Tarballs and an oil sheen were spotted on Lake Pontchartrain and in the Rigolets on Monday, prompting crews to put 600 feet of hard and soft boom at a “choke point”, to stop more oil from getting into the lake, according to government reports. More than 20 vessels responded to the site, collecting more than 1,000 pounds of tar balls and waste, which will be tested to see if it comes from the leaking Deepwater Horizon/BP well. The clean up operation continues today.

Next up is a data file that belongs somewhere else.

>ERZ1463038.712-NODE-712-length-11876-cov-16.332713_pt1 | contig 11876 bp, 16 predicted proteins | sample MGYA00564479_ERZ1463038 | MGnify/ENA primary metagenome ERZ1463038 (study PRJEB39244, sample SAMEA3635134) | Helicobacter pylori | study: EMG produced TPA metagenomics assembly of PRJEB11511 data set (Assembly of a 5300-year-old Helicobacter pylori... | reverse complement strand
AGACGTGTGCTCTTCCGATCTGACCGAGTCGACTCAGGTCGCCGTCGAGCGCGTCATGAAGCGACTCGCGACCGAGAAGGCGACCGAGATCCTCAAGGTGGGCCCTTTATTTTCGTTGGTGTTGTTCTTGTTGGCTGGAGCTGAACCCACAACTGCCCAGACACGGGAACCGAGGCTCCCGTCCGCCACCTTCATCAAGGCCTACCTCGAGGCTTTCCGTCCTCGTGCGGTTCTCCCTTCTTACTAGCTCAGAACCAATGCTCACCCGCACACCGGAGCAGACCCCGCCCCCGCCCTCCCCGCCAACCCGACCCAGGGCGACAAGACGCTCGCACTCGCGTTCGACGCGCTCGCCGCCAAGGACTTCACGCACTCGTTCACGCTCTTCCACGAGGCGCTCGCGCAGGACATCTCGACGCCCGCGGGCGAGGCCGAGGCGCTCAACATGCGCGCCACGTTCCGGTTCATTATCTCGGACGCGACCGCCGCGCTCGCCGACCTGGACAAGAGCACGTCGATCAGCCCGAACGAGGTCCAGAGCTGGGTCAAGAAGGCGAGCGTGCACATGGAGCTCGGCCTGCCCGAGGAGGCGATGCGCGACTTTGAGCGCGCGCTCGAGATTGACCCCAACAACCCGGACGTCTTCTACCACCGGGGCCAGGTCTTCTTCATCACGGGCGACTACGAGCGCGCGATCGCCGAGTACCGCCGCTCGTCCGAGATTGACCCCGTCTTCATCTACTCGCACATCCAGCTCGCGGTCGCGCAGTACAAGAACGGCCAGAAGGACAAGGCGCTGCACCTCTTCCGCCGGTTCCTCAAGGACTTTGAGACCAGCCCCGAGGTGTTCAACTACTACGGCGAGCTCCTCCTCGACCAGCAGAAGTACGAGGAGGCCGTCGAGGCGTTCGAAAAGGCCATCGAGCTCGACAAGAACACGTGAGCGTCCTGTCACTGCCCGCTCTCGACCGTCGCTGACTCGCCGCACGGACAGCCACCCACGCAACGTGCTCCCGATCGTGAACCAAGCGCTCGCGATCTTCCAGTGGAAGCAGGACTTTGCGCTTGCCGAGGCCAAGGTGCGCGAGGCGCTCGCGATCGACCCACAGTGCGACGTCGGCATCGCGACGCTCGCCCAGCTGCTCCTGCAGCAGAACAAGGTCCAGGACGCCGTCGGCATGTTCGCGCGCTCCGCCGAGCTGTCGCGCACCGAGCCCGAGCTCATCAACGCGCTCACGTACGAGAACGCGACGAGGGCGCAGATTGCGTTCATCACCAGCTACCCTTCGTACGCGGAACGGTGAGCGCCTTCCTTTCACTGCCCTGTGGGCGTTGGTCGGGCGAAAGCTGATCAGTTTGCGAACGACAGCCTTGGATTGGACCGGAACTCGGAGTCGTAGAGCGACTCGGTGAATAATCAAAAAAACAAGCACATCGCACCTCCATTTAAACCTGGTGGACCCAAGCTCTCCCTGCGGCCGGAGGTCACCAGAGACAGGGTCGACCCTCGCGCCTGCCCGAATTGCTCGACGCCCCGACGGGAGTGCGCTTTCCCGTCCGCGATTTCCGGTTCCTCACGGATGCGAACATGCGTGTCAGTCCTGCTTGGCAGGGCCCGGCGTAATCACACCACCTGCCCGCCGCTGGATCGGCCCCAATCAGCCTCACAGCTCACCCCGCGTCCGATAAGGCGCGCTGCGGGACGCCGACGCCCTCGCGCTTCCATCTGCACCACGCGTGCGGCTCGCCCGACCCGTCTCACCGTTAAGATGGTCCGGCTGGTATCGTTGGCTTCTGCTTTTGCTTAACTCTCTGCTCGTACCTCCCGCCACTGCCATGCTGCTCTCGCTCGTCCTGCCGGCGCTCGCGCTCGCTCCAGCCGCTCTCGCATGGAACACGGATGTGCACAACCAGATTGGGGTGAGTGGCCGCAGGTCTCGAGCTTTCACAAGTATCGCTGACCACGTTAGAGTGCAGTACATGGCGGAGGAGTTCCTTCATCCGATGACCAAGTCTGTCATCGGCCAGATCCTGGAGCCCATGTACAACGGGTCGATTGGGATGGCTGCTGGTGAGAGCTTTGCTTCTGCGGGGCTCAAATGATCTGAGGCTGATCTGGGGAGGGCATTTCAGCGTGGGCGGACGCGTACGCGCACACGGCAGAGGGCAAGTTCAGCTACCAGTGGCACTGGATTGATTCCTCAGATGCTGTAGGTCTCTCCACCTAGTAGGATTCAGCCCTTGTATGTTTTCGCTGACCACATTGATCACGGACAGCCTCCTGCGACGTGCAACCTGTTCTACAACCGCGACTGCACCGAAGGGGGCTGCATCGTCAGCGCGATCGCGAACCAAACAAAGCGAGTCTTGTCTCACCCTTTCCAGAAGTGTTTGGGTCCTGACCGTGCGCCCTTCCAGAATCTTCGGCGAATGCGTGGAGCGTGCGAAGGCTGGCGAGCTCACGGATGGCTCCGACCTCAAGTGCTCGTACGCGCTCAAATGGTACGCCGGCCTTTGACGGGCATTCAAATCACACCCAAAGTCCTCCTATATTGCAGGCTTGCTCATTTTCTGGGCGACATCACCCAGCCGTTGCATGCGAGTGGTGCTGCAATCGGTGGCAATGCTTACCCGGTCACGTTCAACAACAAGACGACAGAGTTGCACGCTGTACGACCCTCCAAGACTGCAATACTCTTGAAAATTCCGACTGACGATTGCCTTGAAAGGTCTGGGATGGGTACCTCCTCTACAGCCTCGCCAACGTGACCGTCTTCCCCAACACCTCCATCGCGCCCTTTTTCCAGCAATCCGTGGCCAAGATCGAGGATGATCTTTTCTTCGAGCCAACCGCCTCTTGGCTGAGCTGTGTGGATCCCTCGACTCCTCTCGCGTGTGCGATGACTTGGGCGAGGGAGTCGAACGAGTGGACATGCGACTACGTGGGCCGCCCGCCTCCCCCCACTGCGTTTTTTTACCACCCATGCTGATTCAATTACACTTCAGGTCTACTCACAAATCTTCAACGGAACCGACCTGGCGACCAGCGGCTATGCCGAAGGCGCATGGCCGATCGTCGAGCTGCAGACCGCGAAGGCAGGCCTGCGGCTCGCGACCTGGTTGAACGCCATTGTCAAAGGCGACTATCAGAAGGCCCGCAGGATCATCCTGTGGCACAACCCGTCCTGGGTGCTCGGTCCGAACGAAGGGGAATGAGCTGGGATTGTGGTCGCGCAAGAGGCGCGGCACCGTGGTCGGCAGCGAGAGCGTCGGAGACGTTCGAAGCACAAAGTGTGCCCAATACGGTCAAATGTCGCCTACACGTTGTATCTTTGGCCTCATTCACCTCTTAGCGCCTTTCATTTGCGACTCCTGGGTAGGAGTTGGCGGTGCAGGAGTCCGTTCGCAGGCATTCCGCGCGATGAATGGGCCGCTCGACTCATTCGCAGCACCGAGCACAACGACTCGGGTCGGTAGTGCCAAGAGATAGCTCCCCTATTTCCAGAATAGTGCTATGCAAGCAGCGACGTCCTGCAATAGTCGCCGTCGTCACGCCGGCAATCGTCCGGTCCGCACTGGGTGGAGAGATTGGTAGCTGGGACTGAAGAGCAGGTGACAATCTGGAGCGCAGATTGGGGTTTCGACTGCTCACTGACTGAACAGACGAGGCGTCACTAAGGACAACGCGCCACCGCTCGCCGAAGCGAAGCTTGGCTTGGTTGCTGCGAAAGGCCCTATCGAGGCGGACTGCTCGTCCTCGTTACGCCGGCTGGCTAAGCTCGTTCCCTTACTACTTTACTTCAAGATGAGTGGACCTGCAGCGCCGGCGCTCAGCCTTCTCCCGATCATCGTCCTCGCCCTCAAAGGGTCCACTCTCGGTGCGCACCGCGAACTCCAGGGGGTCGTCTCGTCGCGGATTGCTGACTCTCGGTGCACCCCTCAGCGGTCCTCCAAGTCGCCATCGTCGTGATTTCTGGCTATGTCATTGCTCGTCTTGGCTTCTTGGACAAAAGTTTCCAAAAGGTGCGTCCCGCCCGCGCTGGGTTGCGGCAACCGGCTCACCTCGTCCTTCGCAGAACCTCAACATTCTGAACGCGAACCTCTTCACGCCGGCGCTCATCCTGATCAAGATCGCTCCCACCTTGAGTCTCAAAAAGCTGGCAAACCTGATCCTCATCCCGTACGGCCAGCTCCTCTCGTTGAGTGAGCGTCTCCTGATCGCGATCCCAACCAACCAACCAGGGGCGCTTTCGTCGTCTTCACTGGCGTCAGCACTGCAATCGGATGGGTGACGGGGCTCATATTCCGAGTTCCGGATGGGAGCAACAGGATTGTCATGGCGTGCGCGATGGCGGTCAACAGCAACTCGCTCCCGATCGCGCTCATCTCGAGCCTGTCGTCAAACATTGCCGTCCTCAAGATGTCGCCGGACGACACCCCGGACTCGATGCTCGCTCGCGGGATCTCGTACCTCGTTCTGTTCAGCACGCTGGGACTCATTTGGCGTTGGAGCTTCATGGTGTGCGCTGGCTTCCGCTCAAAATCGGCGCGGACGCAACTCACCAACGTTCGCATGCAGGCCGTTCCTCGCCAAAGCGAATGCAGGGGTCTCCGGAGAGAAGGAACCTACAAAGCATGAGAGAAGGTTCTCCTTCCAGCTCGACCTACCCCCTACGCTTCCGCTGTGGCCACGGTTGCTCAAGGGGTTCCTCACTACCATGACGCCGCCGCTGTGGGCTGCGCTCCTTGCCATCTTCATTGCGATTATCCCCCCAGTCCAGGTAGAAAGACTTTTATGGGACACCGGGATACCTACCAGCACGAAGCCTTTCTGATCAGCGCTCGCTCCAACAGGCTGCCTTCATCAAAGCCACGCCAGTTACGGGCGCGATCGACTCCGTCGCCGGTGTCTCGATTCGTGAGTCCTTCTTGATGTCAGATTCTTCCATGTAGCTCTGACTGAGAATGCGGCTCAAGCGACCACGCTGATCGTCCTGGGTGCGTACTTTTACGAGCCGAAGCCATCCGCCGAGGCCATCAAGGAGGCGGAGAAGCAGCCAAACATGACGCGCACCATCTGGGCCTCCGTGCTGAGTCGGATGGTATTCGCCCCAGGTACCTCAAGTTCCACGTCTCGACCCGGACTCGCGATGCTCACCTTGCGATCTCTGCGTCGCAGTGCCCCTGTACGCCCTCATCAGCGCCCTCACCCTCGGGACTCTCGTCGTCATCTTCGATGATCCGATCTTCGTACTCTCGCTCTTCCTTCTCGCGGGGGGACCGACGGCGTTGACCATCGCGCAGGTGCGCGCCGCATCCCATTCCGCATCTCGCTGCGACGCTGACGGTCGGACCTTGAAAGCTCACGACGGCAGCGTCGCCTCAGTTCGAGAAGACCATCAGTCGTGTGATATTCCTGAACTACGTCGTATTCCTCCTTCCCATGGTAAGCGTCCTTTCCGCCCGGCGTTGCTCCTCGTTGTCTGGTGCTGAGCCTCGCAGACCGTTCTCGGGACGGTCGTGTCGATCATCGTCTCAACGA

We’ve had to learn a lot while watching the excruciating efforts to cap the gushing BP oil well deep in the Gulf of Mexico.
The latest lesson on the chalk board is about deep sea pressures. The water pressure is so great at a mile below the surface that pumping material back into the ruptured oil pipe is an incredibly difficult feat. It calls for a special potion of drilling “mud” that can “lock up” against the force of the oil gushing out, and yet not freeze before doing its job or collapse at deep sea pressures and temperatures.